If you have a lot of money, buy whatever you want. If not, don’t buy anything unless your current setup is broken or somehow inadequate for your purposes. Or you really want to.

I’m using a 2011 imac i7 (2428) that I bought a few years ago for $500 at Mac of All Trades. Near perfect condition except for some smudges. I’m running Sierra and have no plans to upgrade to any other Mac OS. The only problem I have is that Sierra broke the spell checker in Pages, and Apple refused to fix it until High Sierra, which is notoriously buggy, so I’m sticking with Sierra. These aluminum imacs give off a lot of heat. I use Macs Fan Control, and I encourage everyone to do the same.

I’m sure you know the drawbacks of imacs. They are almost impossible to upgrade on your own unless you are a skilled technician or brain surgeon. These machines were not meant to be opened. The web site iFixit ranks computers on their ability to be fixed. That might help you. For buying advice I have turned to YouTube: Linus Sebastian at Linus’s Tech Tips, Louis Rossman, and Dave Lee. They are knowledgable and will give their honest opinions. Rossman is a Mac repair guy who dislikes nearly all Apple products. The other two only occasionally comment on Macs. But they are still worth a look.

If I had the money and the patience, I might consider building a hackintosh, but that’s a lot of risk. Peter Paul Chato on YouTube comments on that subject and other Apple related subjects. The main web site on hackintoshes is tonymac86.com

I run a small design consultancy so the main thing I require is a Mac that works reasonably fast and reliably. I know I will have to replace my Mac Pro at some point, I was just trying to get a feel if a modern iMac is as fast (or faster) than my now quite old, but in it’s day very powerful, Mac Pro. I am in the lucky position that I can afford a new iMac (if / as required).

Well, my 2019 iMac is a thing of joy, the Geekbench results if they matter to you, I didn’t exactly maximise the performance, I just ran it with everything up and running on my Mac.

Single-Core Score
Multi-Core Score

I did want a decent graphics card, the Radeon Pro 48 and went for the i9, I’ve added more memory direct from Crucial so that’s up at 48Gb and it has a 1Tb SSD internal drive.

A solid machine, fast and reliable, I use it to edit with Capture One, and of late 100 megapixel photographs which it handles effortlessly, the monitor is, just to say it, very good indeed.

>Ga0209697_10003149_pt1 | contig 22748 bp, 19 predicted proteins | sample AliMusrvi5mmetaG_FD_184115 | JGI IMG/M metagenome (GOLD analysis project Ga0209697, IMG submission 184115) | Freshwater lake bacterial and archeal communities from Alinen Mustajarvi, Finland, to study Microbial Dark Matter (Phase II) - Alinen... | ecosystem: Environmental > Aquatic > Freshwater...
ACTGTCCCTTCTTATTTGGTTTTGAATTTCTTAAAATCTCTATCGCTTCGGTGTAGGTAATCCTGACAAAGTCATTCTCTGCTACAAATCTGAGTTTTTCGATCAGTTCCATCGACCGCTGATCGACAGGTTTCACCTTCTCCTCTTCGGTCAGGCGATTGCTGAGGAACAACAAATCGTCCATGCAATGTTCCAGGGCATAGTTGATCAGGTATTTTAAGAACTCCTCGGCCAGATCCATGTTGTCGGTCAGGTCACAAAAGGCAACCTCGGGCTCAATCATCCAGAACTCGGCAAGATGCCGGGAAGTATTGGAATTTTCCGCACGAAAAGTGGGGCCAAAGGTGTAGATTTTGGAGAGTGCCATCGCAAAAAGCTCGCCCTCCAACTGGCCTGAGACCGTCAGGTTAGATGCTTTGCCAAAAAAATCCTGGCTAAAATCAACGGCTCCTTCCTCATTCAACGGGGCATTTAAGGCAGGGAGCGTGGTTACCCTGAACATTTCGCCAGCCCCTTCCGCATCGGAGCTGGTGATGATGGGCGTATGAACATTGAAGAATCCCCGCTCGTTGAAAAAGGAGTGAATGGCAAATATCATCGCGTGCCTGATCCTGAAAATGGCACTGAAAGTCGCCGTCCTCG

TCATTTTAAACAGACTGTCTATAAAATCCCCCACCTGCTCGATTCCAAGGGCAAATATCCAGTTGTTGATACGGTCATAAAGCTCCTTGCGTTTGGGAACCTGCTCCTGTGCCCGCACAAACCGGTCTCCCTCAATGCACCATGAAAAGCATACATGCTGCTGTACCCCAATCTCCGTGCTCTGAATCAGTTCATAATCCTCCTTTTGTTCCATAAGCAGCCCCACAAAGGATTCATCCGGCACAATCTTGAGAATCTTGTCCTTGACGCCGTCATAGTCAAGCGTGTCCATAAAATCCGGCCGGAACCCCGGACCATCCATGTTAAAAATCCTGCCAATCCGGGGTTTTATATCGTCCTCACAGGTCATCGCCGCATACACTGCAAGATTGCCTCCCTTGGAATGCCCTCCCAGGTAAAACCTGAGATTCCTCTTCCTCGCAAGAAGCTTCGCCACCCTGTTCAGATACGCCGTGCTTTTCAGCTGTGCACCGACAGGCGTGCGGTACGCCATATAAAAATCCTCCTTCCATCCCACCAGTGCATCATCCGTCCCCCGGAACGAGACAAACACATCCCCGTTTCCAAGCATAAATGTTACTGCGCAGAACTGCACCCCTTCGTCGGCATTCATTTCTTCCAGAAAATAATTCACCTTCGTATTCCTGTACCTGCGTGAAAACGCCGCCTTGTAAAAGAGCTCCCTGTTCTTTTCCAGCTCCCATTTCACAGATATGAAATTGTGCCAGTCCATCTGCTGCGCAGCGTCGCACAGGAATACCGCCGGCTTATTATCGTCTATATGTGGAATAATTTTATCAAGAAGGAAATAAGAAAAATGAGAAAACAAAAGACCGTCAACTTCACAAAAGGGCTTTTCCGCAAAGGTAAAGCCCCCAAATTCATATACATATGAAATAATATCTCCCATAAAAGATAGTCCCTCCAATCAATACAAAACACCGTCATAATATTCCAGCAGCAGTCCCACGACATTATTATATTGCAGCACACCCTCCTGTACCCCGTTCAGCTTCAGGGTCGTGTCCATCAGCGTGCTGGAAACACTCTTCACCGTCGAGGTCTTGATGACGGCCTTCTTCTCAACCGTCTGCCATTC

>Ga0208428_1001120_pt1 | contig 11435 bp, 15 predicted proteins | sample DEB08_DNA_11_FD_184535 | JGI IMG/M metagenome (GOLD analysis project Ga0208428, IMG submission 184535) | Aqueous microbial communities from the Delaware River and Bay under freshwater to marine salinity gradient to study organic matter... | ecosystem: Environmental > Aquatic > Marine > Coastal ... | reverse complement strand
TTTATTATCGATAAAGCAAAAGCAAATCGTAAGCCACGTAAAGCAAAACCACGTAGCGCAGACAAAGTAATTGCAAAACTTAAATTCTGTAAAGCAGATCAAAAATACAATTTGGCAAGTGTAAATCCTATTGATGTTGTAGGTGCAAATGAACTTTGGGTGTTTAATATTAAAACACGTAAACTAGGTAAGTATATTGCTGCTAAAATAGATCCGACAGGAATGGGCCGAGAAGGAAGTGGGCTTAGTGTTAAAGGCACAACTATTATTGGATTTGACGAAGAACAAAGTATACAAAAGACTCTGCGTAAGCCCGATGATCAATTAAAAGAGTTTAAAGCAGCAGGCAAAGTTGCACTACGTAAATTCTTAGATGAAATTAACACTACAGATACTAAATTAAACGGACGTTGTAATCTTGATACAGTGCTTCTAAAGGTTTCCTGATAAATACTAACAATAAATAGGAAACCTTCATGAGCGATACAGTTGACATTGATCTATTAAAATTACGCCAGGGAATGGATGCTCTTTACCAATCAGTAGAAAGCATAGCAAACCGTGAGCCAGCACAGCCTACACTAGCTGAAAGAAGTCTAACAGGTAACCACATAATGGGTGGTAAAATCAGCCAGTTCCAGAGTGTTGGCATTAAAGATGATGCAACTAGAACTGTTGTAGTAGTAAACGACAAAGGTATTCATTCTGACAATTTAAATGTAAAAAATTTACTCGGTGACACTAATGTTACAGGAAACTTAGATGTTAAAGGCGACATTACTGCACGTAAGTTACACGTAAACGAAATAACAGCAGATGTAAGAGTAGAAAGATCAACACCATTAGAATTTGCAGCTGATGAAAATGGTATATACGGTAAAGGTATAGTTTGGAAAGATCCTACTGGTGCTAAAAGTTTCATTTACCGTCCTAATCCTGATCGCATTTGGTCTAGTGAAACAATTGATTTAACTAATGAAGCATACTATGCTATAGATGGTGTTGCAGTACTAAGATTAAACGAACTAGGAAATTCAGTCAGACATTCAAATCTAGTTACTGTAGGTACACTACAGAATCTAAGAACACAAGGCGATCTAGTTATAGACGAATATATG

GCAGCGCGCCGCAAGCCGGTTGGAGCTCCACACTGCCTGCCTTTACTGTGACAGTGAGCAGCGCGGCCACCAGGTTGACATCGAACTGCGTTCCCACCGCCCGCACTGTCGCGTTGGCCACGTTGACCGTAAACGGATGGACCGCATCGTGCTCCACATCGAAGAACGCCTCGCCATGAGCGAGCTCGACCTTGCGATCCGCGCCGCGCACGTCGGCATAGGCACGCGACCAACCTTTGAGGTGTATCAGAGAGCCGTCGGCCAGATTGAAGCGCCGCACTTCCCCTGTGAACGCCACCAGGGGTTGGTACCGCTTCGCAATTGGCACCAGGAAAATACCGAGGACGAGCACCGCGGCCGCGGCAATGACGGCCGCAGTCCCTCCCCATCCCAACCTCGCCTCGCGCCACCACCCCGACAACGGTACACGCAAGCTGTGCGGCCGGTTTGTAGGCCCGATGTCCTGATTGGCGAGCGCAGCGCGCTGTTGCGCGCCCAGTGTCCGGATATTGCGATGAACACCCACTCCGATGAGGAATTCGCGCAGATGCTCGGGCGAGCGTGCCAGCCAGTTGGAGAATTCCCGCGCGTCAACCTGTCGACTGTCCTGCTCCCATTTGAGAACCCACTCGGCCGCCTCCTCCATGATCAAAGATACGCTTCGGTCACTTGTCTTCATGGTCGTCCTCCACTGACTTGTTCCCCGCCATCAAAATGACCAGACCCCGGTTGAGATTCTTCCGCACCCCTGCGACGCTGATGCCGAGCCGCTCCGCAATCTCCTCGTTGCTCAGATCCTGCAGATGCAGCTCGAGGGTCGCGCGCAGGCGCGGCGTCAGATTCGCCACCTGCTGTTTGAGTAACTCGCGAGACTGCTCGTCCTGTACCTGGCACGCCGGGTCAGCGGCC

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I replaced a 2013 Mac Pro with a 2018 Mac Mini. Apart from a few multi-threaded tasks the Mini is faster and better in every way.

@tommy Thanks for the info and spec advice. Appreciated. My photographer runs Capture One so I am familiar with that and again, interesting to know (though I am personally Photoshop based).

@Timo That is very interesting info that even a modern Mac Mini can give the Mac Pro a run for its money! Thank you for the info.

How important is color calibration for you. We have two stations that need to use Kodak Insite with special monitors with built in calibration. Buying a Mac mini or a Windows computer were the only options since the iMac monitor wouldn’t do and we didn’t have room for iMacs with 2nd monitors.

@pchernoff Good question! Calibration is important, but it can be “good enough” rather than 100% light booth standard. Currently I use an Xrite iProfiler calibrator though I have yet to upgrade to Catalina on my Mac Pro (due to the Apple Mail issues Titbits have highlighted) and I think that upgrade may “kill” the software so I would have to look into a newer model or an alternative method.

Then you should be fine. Some people, such as two Macs in my office, require a super high level of calibration because they are soft proofing their documents against a printing press.

While most of the comments are focused on the iMac I am not generally in favor of them as they are not only quite limited in hardware updates but if a component fails out of warranty, you are in for an very expensive, often not cost effective repair or having to replace both the computer an the monitor. That said, if you are considering an iMac I would suggest one of the ARM models for the longest useful life as I am of the opinion that Apple is likely to abandon support and software updates for Intel units in 5 years or so from now.

Your machine is already old and obsolete by Apple standards so I feel that sinking any money into into with hardware upgrades would not be cost effective in the long run as all you would be doing is buying time till you really must replace it. One of the biggest questions I would be asking myself is will PCIE slots make your work more productive (GPU’S, multiple internal SSD’s, etc.) and how much RAM would really be helpful. The other question do you already have or do you wish to have a separate monitor of your choice? If the answer is ‘yes’ I would strongly consider the MacPro 7.1 with minimal extras. This is what I did for my mid 2010 MacPro replacement as I needed a lot of extra USB ports for accessories and hubs just would not do it for me. A unit with 8 core, 48MB Ram, 1TB SSD (From Apple), W5700X graphics, and the internal Promise HD cage w/ 8TB drive costs me ~8K. The 27" LG 5K monitor was another $1300. I also added my own wheels with brakes that saved me ~$300. OWC now has add-on wheels to the existing MacPro feet for $200 instead of from $400-$700. To this I got a $50 SSD card and added the 2 SATA 2.5" Drives to it which I use one as a primary drive as I do not wish to prematurely wear out the overpriced Apple SSD drive and I generally do not need the improved performance of it for my work.